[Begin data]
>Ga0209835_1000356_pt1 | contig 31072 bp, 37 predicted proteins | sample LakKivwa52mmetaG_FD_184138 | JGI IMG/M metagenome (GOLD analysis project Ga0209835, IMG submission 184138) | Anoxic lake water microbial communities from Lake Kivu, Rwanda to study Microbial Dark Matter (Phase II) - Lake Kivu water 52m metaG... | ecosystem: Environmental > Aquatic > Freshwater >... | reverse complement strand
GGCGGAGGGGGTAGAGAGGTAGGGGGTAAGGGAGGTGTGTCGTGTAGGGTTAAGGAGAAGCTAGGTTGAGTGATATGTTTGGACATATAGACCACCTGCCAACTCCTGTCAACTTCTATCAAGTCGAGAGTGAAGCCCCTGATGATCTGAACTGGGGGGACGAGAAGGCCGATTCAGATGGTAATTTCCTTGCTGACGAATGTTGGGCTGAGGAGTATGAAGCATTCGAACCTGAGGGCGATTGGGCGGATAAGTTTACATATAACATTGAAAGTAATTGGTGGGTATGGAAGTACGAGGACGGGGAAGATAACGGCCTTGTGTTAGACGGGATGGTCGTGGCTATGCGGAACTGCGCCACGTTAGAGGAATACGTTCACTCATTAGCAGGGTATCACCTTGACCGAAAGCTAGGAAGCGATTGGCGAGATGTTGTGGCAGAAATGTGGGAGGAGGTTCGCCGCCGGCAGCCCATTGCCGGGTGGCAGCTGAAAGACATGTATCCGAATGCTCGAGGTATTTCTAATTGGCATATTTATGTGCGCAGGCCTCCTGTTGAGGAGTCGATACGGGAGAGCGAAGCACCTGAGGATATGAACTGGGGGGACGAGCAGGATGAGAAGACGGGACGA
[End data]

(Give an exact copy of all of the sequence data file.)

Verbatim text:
>Ga0209835_1000356_pt1 | contig 31072 bp, 37 predicted proteins | sample LakKivwa52mmetaG_FD_184138 | JGI IMG/M metagenome (GOLD analysis project Ga0209835, IMG submission 184138) | Anoxic lake water microbial communities from Lake Kivu, Rwanda to study Microbial Dark Matter (Phase II) - Lake Kivu water 52m metaG... | ecosystem: Environmental > Aquatic > Freshwater >... | reverse complement strand
GGCGGAGGGGGTAGAGAGGTAGGGGGTAAGGGAGGTGTGTCGTGTAGGGTTAAGGAGAAGCTAGGTTGAGTGATATGTTTGGACATATAGACCACCTGCCAACTCCTGTCAACTTCTATCAAGTCGAGAGTGAAGCCCCTGATGATCTGAACTGGGGGGACGAGAAGGCCGATTCAGATGGTAATTTCCTTGCTGACGAATGTTGGGCTGAGGAGTATGAAGCATTCGAACCTGAGGGCGATTGGGCGGATAAGTTTACATATAACATTGAAAGTAATTGGTGGGTATGGAAGTACGAGGACGGGGAAGATAACGGCCTTGTGTTAGACGGGATGGTCGTGGCTATGCGGAACTGCGCCACGTTAGAGGAATACGTTCACTCATTAGCAGGGTATCACCTTGACCGAAAGCTAGGAAGCGATTGGCGAGATGTTGTGGCAGAAATGTGGGAGGAGGTTCGCCGCCGGCAGCCCATTGCCGGGTGGCAGCTGAAAGACATGTATCCGAATGCTCGAGGTATTTCTAATTGGCATATTTATGTGCGCAGGCCTCCTGTTGAGGAGTCGATACGGGAGAGCGAAGCACCTGAGGATATGAACTGGGGGGACGAGCAGGATGAGAAGACGGGACGA